And so ended my first Dragon*Con.
For several years now, everyone has told me what a wonderful and amazing experience D*C is. I've said for several years now that I'd attend and after finally doing so, I can confirm everything everyone has said about it.
I headed down Thursday for the Atlanta Star Party. My intent was to stop by the hotel, drop off the supplies for my friends, get changed into more formal clothes, and head to the star party, but a 2 hour jam on I-75 less than an hour from my destination killed those plans. Instead, I headed straight to the star party, dropped off my scope, had a quick bite, and listened to the talks.
I forget the name of the second speaker, but recall he was an amateur, from I believe Florida. His talk looked at people that contributed to astronomy but have largely been forgotten. It was a mildly entertaining talk, but not well executed. The style was very much "There was a guy. He did a thing."
The third talk was Nichole Gugliucci. She's big on demos, so she tried doing some little examples of how supernovae work. Unfortunately, they didn't work well. Sadness.
There was supposed to be observing on the roof, but with the high temperatures, humidity, and poor seeing, I skipped out since my friends were upset I was holding their alcohol I'd brought (they'd flown) captive. So I met up with them and we ran around to check out the costumes.
Friday my only panel was my Anime Mythbusters. D*C is nice enough to leave 30 minutes between each panel, so I arrived 20 minutes early to get my computer set up. By the time I arrived, the room was already packed and they were turning people away. I was somewhat worried giving the talk this time, because it had been 6 months since I'd really even looked at the material and I'd pulled in a few segments that I hadn't used in a few years. Fortunately, it went exceptionally smoothly.
Saturday I participated in a panel on "Fact, Figures, and Google: Is Teaching Dead?" It was meant to look at teaching in a society drowning in information (much of it very poor). I originally volunteered for this panel early on when no one else had been joining, but by the time of the convention, we had a total of 6 panelists most of them who had been teaching for 30+ years. I think this thinned out discussion too much and things never stayed focused. It was by no means a bad discussion, but not very on topic and without anything ever really coming to a conclusion.
My Sunday had me on two panels. The first was on Creationism/Intelligent Design. It was moderated by the Skeptical Teacher (Matt) and also had Massimo Pigliucci. Matt did a wonderful job moderating and while we didn't disagree on much of anything we had some really great conversation covering a surprisingly large range of topics for such a short time period. They ranged from the factors contributing to the entrenchment of such bad ideas, to current tactics from the ID crowd, to recent skirmishes such as Eric Hedin at Ball State University. The audio of this talk can be found here.
Shortly thereafter, I gave my talk on quantum mechanics which explored what the field is really about to how it's used in Sci-Fi. This was again a room that was packed well prior to starting and I was told that they had to turn away nearly as many people as they let in. This is easily the most challenging talk I've ever created for myself due to how loaded it is with technical information, names, dates, etc... To make it easier, I keep my notes on my kindle, but somehow slides got rearranged and I lost my place several times so I felt it was pretty poorly delivered. I was also worried that I might screw up the science since, besides writing this talk a year ago, I haven't though about QM since I took my course in it... 5 years ago. It didn't help my nerves that prior to starting the track director did a quick survey and there were around a half dozen physics PhD students or higher in the room. Fortunately, at the end, I had a few of them vet the content and say it was one of the better presentations of the material for a lay audience they've seen which makes me feel much better about continuing to perform this talk in the future.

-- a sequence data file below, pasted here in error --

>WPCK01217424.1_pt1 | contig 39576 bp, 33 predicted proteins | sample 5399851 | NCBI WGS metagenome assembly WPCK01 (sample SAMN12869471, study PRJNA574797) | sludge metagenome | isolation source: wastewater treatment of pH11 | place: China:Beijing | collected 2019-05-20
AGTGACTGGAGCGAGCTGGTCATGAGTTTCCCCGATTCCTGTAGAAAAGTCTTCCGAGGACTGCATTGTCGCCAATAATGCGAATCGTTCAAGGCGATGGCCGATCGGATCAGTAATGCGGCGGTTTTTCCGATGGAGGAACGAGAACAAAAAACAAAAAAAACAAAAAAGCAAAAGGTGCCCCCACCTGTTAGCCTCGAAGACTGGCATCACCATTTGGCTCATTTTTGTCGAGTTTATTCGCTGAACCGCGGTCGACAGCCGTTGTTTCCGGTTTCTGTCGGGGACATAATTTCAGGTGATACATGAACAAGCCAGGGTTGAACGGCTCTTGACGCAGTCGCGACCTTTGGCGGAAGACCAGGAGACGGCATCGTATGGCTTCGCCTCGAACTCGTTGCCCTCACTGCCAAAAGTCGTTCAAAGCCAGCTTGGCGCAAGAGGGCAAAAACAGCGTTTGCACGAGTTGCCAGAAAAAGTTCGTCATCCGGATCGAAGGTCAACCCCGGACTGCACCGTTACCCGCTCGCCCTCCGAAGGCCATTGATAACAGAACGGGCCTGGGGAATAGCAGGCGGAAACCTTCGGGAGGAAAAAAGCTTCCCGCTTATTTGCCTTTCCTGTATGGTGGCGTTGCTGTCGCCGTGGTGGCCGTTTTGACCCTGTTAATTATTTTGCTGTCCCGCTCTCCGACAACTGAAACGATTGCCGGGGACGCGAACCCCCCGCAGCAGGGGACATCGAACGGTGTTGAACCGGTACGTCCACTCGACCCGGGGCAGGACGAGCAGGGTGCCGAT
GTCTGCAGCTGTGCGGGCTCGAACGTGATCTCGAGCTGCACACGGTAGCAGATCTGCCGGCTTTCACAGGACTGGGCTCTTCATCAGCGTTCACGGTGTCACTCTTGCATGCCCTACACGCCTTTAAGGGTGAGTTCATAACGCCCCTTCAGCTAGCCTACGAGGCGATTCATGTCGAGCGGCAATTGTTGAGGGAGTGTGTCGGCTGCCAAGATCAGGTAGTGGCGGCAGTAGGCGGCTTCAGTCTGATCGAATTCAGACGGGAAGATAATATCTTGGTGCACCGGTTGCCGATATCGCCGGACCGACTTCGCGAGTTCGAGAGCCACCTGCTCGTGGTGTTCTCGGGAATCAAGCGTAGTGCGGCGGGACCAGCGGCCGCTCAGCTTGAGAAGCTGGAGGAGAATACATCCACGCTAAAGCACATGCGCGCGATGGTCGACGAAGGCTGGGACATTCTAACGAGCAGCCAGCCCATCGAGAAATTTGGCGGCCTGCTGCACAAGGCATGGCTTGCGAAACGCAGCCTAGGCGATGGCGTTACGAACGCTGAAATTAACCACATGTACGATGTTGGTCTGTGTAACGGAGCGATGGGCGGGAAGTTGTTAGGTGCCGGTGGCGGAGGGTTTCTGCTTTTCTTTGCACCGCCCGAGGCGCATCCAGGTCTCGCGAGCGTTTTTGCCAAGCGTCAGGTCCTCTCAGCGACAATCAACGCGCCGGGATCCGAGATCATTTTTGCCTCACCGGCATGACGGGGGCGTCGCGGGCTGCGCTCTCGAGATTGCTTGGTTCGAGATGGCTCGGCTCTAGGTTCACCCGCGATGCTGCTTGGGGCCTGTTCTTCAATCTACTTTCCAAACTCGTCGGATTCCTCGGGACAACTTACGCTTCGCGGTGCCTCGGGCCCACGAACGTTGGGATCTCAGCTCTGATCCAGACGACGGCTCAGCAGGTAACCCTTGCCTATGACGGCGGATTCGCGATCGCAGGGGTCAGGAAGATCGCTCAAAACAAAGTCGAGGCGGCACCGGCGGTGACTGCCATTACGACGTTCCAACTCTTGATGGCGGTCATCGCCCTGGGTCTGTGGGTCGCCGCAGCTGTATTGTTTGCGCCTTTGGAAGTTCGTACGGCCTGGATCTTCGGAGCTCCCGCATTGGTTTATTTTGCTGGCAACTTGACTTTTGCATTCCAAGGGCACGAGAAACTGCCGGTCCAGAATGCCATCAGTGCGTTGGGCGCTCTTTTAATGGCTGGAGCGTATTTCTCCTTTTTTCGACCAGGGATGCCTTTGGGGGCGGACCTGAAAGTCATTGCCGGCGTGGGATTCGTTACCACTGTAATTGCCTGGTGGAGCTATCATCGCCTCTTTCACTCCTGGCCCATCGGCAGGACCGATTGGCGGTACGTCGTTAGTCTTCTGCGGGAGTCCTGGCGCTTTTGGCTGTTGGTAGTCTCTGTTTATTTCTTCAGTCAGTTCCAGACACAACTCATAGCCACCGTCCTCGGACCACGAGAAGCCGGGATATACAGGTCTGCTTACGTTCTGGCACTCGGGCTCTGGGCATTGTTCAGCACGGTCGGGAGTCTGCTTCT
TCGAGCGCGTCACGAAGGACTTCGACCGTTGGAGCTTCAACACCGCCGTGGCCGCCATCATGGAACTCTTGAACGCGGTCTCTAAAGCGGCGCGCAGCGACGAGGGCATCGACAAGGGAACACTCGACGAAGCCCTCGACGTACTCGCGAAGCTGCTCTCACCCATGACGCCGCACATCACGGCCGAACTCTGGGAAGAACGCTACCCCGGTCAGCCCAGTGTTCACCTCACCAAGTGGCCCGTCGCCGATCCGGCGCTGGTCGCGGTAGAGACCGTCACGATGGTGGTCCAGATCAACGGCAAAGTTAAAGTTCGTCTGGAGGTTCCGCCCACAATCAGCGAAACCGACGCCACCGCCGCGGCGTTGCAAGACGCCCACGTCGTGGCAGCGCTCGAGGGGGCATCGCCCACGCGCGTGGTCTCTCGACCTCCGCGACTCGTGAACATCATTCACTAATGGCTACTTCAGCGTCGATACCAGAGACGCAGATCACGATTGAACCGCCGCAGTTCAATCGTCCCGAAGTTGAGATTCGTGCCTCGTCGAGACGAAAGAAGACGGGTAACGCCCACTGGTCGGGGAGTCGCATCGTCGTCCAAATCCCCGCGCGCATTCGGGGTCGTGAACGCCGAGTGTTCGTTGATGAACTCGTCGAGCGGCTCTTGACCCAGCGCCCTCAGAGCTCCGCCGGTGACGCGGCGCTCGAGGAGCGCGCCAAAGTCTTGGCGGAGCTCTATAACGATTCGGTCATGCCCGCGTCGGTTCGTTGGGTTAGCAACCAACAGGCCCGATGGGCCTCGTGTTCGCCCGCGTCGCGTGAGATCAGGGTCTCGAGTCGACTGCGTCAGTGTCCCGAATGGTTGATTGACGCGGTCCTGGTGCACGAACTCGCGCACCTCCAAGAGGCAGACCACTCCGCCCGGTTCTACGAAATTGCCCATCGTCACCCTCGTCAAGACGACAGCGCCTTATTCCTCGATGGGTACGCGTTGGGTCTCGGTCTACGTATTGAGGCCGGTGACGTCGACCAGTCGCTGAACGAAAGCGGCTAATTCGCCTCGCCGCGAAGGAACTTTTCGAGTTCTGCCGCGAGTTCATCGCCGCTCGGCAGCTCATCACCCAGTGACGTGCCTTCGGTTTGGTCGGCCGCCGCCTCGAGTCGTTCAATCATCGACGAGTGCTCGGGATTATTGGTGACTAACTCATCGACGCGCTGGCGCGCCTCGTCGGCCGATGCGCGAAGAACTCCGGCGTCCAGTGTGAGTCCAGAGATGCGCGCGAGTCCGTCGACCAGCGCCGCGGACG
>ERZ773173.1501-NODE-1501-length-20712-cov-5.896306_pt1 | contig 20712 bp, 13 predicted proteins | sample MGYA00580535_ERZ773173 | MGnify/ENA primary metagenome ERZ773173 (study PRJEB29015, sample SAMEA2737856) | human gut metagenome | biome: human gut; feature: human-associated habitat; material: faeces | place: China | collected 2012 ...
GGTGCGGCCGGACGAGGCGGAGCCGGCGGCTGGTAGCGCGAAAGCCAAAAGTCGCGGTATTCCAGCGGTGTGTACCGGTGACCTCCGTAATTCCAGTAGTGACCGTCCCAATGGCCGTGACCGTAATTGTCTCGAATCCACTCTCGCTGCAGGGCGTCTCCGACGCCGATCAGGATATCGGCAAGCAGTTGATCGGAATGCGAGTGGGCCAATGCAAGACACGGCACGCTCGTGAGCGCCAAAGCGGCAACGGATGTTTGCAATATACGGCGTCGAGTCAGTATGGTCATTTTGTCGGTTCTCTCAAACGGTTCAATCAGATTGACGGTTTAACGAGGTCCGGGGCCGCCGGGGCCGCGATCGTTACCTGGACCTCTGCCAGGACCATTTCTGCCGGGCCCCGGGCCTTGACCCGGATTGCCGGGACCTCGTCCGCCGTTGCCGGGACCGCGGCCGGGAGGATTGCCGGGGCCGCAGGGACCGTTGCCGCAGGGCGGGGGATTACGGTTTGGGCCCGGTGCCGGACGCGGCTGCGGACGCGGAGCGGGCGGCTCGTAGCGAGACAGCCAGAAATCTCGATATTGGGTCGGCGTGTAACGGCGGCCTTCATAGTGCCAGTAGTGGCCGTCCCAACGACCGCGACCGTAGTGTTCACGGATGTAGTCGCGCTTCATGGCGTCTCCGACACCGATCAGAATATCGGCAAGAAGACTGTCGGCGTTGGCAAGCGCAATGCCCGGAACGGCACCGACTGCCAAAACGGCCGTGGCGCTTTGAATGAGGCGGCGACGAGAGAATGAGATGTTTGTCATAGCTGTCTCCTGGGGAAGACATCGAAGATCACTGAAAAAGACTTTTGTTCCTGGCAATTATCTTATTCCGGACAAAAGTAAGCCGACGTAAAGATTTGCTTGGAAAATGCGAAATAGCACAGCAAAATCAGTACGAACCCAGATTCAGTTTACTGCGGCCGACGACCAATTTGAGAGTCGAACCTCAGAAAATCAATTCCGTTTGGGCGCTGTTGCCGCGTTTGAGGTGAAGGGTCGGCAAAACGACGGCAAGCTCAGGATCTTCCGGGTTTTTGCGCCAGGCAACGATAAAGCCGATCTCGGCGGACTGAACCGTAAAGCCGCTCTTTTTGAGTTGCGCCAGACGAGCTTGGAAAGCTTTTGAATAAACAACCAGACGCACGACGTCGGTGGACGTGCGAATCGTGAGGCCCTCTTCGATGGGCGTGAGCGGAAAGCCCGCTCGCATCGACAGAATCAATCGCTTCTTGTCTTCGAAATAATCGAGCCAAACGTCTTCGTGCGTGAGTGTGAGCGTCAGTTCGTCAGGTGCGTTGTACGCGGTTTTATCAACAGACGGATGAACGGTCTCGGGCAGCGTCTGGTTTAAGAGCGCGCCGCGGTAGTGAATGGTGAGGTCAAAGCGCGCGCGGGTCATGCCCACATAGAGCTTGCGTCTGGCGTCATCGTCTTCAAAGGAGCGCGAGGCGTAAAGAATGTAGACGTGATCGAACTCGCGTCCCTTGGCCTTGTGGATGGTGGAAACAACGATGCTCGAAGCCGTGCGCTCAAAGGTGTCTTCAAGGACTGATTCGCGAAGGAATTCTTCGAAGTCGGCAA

Aside from giving panels, I did attend a few. I first attended Phil Plait's "10 (or so) Amazing Facts about the Solar System". It was a well given talk, certainly, but the material just fell really flat on me. Probably because it was all things that were so self obvious that the wonder has worn off somewhat. I considered that a better format might be to go through the solar system (sun, planets, odd bits), and each give what they thought was the coolest thing about each object. This would allow for some more contrast and I think really highlight just how amazing something is when both people agree on it.
The costumes were really amazing. I'd brought a few of mine with me, but due to the heat, decided not to wear any of them. I've put a few pictures below.
Elsewhere I've seen quite a few people complaining about the length of lines, rude attendees, bad placement of some things, and other things that made this the "worst D*C evar", but my experience was overwhelmingly positive. My biggest frustration was certainly that it took 30 minutes to get across the convention space, but I felt that there were at least things worth getting across it for. Many other conventions I've found lacking things that interest me which is why I've severely cut down on how many conventions I'm attending this year.
Next up for me will be Archon October 4th - 6th in Collinsville, IL where I'm hoping to debut two new talks. There's a lot of polishing left on those, but I'm quite excited to share them.